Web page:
After months of waiting, yesterday the Conan O’Brien fans of the world got socks for Christmas. I guess we needed some new socks anyway. But really, socks? Socks is TBS... okay, I’m being metaphorical.
I was at work when the news sailed out on the interwebs, and several of my friends just texted me three cryptic letters: “TBS?” (making me wonder if they were wondering if it was okay to watch edited Sex and the City reruns or back-to-back-to-back airings of Martin Lawrence’s 1999 classic Blue Streak). But no, they were talking about Conan O’Brien’s new real estate venture. I was disappointed.
TBS isn’t all bad news, I suppose. For brunch in college, I remember I’d often have a two-hour block of *gasp!* Yes Dear and *not-so-gasp* Everybody Loves Raymond.
I didn’t have cable for many months after I moved to LA. The moment after it was installed and I found out ESPN was showing women’s college basketball, my first programming choice was an hour of Family Guy on the Broadcasting System. I have sometimes watched Batman and Robin in 15-minute increments on the T when I feel like being reminded of how ridonkulous it was. But see, even after I’ve tried a serious evaluation of TBS in this paragraph after a joking one, I’ve descended into punchline fodder again.
What I can say of TBS is that it wasn’t much of a brand or identity until, I guess, the last five years or so. It has since managed to repackage itself as a younger-skewing, mostly comedy programming showcase. That is to say TBS isn’t totally uncool; it’s just lacked “must-see TV” relevancy. It’s the safe pick when the idea of channel-surfing sounds exhausting. TBS’s opening salvo into the late night world — Lopez Live with George Lopez — wasn’t something that P’d me O or anything, but it just felt unnecessary. But this is different: now Conan is buddying up?
I suppose I’m saying I thought he could have done better. The narrative many of us were hoping, and that many in the industry were expecting, was that Conan would return as early as September on Fox. In the 11 o’clock slot, he’d get a half-hour jump on Leno. Conan’s younger and hipper (see ironically bearded, tight jeans and “D.A.R.E.” t-shirt wearing) audience would easily find him since Fox is the kids’ table of networks as far as rating demos goes. By the way, I have nothing against ironic beards; I just can’t grow one and I’ve lost my 6th grade D.A.R.E. tee. Moving on.
Fox is also a much more free-wheeling network that allows some of its shows, like Family Guy, to do and say things in primetime that CBS wouldn’t let air at 4:00 a.m. in an alternate universe. Conan would be able to, starting from scratch, create his own kind of late-night talk show that would be thoroughly Conan. It would command the young audience, the media buzz, and if it didn’t trounce Leno in the ratings, it would surely damage him and eventually Conan would rule the day, as Jay Leno would drive the Model T he came in on off into the Burbank sunset for an early bird buffet at what passes for a comedy club. It was all going to work perfectly, and Conan’s orange tufts were an ideal and exciting fit for the Fox. It was going to be like a band un-selling out, jumping ship at Jive and coming back to Tooth and Nail to go their sincere beserk.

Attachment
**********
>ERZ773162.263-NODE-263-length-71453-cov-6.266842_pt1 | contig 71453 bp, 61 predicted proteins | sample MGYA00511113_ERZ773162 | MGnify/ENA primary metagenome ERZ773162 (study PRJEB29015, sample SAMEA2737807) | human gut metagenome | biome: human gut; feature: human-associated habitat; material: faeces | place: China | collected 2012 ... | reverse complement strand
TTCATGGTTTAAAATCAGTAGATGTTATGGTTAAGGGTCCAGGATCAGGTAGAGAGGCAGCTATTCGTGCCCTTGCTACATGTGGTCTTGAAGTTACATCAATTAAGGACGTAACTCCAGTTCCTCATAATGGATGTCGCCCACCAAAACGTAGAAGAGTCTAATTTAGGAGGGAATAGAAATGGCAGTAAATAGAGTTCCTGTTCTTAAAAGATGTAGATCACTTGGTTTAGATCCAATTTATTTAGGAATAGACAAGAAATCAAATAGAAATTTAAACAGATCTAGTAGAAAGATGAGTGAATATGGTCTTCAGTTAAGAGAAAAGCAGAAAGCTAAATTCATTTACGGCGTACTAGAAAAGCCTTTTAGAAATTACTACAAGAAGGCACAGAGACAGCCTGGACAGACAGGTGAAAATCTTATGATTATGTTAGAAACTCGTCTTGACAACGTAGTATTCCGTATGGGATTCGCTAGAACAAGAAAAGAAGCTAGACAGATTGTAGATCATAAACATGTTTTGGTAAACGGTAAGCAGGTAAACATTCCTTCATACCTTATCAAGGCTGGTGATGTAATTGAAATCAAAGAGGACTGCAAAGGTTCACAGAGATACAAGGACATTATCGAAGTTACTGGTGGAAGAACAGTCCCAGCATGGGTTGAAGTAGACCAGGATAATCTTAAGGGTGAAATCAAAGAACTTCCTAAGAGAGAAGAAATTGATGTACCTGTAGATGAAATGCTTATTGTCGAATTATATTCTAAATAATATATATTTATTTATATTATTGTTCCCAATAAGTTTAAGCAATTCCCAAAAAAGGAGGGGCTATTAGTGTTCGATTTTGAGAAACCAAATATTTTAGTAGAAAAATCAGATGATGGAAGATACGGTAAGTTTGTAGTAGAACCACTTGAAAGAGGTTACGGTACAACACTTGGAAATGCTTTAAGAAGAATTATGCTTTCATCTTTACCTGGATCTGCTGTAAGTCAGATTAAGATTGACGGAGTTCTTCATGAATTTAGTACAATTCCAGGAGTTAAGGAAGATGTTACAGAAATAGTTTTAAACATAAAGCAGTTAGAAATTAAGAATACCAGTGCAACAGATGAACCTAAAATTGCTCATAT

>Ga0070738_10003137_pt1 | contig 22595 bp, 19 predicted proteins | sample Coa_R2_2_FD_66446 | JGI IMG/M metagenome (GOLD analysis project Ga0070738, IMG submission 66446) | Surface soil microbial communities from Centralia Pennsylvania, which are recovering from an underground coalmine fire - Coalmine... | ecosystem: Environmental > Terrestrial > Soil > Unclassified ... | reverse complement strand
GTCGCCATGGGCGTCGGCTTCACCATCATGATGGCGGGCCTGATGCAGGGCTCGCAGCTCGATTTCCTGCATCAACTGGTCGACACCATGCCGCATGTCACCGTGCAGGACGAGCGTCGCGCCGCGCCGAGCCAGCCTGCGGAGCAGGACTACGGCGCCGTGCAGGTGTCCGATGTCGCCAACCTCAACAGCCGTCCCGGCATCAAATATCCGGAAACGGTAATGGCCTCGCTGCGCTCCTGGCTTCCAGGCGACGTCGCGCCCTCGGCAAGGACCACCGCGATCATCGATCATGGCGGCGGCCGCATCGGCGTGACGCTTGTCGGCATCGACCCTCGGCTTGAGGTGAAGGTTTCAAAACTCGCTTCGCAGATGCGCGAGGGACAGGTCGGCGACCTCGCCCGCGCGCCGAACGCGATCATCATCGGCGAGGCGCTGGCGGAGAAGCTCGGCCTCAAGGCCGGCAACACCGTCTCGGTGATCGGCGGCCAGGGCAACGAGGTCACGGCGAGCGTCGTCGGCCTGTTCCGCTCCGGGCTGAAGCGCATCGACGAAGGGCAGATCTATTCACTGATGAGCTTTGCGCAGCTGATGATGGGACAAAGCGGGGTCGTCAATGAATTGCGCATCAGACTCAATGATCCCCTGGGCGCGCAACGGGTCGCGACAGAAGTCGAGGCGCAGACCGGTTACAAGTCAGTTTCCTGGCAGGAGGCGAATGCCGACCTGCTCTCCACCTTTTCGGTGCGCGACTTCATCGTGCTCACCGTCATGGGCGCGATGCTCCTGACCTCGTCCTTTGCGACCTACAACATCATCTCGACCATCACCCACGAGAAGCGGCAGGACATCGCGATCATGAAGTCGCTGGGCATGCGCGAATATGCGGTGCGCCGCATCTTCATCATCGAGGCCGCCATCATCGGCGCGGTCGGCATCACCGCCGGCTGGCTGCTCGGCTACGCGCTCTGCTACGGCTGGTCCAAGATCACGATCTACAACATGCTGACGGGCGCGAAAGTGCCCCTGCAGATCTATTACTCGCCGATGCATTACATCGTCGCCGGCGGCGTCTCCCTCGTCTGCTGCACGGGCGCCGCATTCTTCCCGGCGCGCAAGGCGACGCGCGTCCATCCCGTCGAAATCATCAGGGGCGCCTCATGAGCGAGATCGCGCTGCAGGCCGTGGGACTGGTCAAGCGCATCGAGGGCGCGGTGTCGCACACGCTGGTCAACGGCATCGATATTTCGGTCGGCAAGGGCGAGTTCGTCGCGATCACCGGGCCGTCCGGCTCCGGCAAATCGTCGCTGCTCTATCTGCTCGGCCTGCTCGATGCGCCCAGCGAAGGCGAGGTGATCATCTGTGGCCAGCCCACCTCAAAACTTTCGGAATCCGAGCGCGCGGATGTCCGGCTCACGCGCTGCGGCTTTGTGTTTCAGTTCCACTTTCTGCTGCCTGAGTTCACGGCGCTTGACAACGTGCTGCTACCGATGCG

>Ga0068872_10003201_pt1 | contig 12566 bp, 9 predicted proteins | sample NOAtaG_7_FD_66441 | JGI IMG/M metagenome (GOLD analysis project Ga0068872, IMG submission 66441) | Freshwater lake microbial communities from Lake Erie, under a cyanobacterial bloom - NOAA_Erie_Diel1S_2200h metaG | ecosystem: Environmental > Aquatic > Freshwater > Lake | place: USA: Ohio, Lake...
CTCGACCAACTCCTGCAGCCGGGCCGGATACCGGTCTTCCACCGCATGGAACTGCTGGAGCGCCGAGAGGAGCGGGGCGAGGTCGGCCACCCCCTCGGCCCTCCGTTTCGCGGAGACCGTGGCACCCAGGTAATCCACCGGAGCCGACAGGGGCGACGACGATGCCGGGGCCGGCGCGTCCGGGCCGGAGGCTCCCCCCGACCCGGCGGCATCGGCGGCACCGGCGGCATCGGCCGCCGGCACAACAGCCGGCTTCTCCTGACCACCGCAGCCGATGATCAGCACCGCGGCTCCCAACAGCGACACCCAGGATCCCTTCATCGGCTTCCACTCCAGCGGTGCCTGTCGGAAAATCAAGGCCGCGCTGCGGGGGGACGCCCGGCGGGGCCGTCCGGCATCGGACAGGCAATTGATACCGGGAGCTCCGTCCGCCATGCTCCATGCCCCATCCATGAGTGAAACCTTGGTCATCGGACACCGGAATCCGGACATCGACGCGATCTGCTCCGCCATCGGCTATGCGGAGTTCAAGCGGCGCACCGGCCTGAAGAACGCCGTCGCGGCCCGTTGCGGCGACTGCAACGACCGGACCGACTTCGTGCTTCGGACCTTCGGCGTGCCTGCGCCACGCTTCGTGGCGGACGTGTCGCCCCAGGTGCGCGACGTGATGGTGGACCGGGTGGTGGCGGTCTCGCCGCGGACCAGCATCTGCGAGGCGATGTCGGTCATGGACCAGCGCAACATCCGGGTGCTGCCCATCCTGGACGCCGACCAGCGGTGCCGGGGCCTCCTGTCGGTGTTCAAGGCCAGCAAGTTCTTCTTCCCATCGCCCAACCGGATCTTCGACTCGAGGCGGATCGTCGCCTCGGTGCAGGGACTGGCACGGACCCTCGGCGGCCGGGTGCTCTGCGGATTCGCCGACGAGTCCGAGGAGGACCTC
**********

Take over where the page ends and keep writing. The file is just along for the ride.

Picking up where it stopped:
But the TBS announcement doesn’t come paired with that excitement or story. Rather, it takes the audience Conan thrives on and asks them to make a difficult choice between CoCo and Jon Stewart and Stephen Colbert. Granted Conan on 11:00 at Fox would have been the same time slot too, but being network TV, the framing of the ratings battles wouldn’t have pitted Conan against Stewart but against his proper rival, Leno. There’d be no wondering between Conan and the Stewart/Colbert mash-up if “this town was big enough for the both of us.” They wouldn’t be in the same zip-code.
On TBS, Conan is selling himself short. He didn’t have to do cable. If he did cable, he should have considered an HBO romp (again, another zip-code). He didn’t have to go against The Daily Show and The Colbert Report either. I think he will find this experience more humbling than he’d like. I love me some Conan something fierce, but I’ve often wondered if The Daily Show and, by extension, The Colbert Report are some of the most important TV of our times - not to mention entertaining. If there’s a big story in the media, or if Bill Clinton or Tom Hanks are going to be on the other side of the desk at Comedy Central, I won’t be able to deny my remote. Granted, like most people, I’m likely to DVR both of them and Conan, but the priority will be there.